169(114)
Case of Isayeva, Yusupova and Bazayeva v. Russia
169(1)
Excerpt from the Judgment of February 24, 2005 (Final: 06/07/2005)
169(44)
Notes and Questions
213(15)
Who Were the Child Victims in the Case of Isayeva, Yusupova and Bazayeva vs. Russia?
213(1)
Did International Justice in This Case Affirm Respect for the Separable Independent Human Rights of the Child?
213(3)
Was There a Public Acknowledgement Through the ECHR Judgment Itself of the Offences Under International Human Rights Law Committed by the State Through Its Agents?
216(1)
What Was the Nature of the Reparations Ordered by the Court, to Whom Were They to Be Paid, and Is There Any Special Significance of the Reparations in Terms of Promoting the Rights of the Child?
216(1)
Was the International Obligation to Afford Children ``Special Protection'' Acknowledged and the Nature of the Offence Considered ``Aggravated'' by the Fact that the Victims Were Children?
217(1)
Was There Any Public Acknowledgement by the State of the Violation of International Human Rights and/or Humanitarian Law Committed Against the Child Victims in the Instant Case?
218(5)
Were the Principles of the Convention on the Rights of the Child (CRC) Reflected in the Treatment of the Case and the Remedy Afforded the Victims?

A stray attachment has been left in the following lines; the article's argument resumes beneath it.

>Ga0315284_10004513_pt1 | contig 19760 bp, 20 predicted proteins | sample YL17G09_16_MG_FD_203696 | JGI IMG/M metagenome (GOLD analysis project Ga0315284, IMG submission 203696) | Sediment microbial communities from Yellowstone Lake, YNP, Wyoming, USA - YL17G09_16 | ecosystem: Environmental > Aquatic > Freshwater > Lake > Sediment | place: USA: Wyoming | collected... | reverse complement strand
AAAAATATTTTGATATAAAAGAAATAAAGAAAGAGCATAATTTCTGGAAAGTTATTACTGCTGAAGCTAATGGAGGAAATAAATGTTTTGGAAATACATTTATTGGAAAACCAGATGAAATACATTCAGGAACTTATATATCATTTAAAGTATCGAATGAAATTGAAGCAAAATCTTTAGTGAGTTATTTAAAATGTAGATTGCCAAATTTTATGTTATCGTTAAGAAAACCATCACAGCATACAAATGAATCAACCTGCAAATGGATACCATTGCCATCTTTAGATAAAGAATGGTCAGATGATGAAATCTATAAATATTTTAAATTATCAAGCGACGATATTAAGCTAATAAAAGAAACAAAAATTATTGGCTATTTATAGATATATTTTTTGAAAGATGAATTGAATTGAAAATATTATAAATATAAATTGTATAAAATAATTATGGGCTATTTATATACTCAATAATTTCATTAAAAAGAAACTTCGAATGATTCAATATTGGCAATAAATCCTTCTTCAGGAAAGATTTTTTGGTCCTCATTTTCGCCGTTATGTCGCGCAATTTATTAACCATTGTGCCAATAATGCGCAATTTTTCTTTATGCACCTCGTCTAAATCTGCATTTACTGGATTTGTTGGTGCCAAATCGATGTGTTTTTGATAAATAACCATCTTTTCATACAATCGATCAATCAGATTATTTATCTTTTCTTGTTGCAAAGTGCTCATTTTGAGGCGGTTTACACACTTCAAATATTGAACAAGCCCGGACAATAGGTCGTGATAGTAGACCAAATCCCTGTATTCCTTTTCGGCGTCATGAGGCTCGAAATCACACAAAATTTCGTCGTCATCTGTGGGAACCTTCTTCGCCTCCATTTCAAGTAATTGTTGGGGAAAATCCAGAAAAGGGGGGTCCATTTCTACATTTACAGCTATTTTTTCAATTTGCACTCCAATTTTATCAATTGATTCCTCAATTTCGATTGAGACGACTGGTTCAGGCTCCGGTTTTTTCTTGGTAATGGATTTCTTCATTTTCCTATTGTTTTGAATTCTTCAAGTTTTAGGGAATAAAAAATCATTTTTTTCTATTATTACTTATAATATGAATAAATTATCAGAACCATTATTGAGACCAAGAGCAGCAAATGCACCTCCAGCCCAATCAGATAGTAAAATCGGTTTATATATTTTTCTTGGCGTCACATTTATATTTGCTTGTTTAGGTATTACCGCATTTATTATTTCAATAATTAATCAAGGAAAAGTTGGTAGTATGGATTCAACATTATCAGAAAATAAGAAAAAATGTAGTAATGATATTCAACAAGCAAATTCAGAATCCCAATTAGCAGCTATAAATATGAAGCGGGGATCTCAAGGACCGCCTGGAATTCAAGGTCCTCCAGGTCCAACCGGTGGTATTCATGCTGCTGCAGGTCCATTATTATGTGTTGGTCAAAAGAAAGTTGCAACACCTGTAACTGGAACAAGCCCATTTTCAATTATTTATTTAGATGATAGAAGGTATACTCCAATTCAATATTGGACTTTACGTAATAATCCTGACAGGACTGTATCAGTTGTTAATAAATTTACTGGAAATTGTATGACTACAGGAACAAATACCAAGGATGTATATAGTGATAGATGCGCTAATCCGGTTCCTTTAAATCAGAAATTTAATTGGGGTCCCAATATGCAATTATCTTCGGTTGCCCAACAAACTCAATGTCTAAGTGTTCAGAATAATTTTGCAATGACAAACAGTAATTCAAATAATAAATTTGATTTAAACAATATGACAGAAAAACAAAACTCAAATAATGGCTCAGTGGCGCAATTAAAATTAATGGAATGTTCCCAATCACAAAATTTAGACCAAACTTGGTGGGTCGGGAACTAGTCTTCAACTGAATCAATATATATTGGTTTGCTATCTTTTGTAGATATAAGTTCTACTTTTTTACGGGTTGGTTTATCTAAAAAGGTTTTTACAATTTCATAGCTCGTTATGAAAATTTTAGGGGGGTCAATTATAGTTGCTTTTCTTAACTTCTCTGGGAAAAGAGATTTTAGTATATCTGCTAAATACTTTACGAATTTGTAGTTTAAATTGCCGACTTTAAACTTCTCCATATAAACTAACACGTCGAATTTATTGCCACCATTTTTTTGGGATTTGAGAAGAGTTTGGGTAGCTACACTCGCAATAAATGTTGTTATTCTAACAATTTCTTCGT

223(2)
Did the Primacy Accorded Domestic Courts Hinder or Facilitate the State's International Accountability in the Instant Case for the International Human Rights Violations Committed Within Its Jurisdiction?
225(1)
Would Justice Have Been Better Served by Advancing the Case Before an Alternative International System (in This Case the ICC) Had That Been Possible?
225(1)
What Remedy Were the Victims in the Instant Case Most Interested in Securing and Was the ECHR Judgment Helpful or Unhelpful in Their Moving Closer to Attaining That Remedy?
226(2)
Case of Aydin v. Turkey (57/1996/676/866)
228(1)
Excerpt from the Judgment of September 25, 1997
228(33)
Notes and Questions
261(22)
Who Was the Child Victim in Aydin v. Turkey?
261(1)
Did International Justice in This Case Affirm Respect for the Human Rights of the Child?
262(2)
Were the Medical Examinations Conducted of the Child Victim Directed Toward Establishing Whether or Not She Had Been Raped?
264(1)
Was the Full Scope of the State Violations of International Law Set Out by the Court Including Any International Crimes that May Have Been Committed?
265(1)
Was There Any Public Acknowledgement of the Grievous International Human Rights Abuses Committed Against Sukran as a Child Victim?
266(1)
Were the Principles of the Convention on the Rights of the Child Reflected in the Treatment of the Aydin Case and the Remedy Afforded the Victims?
266(1)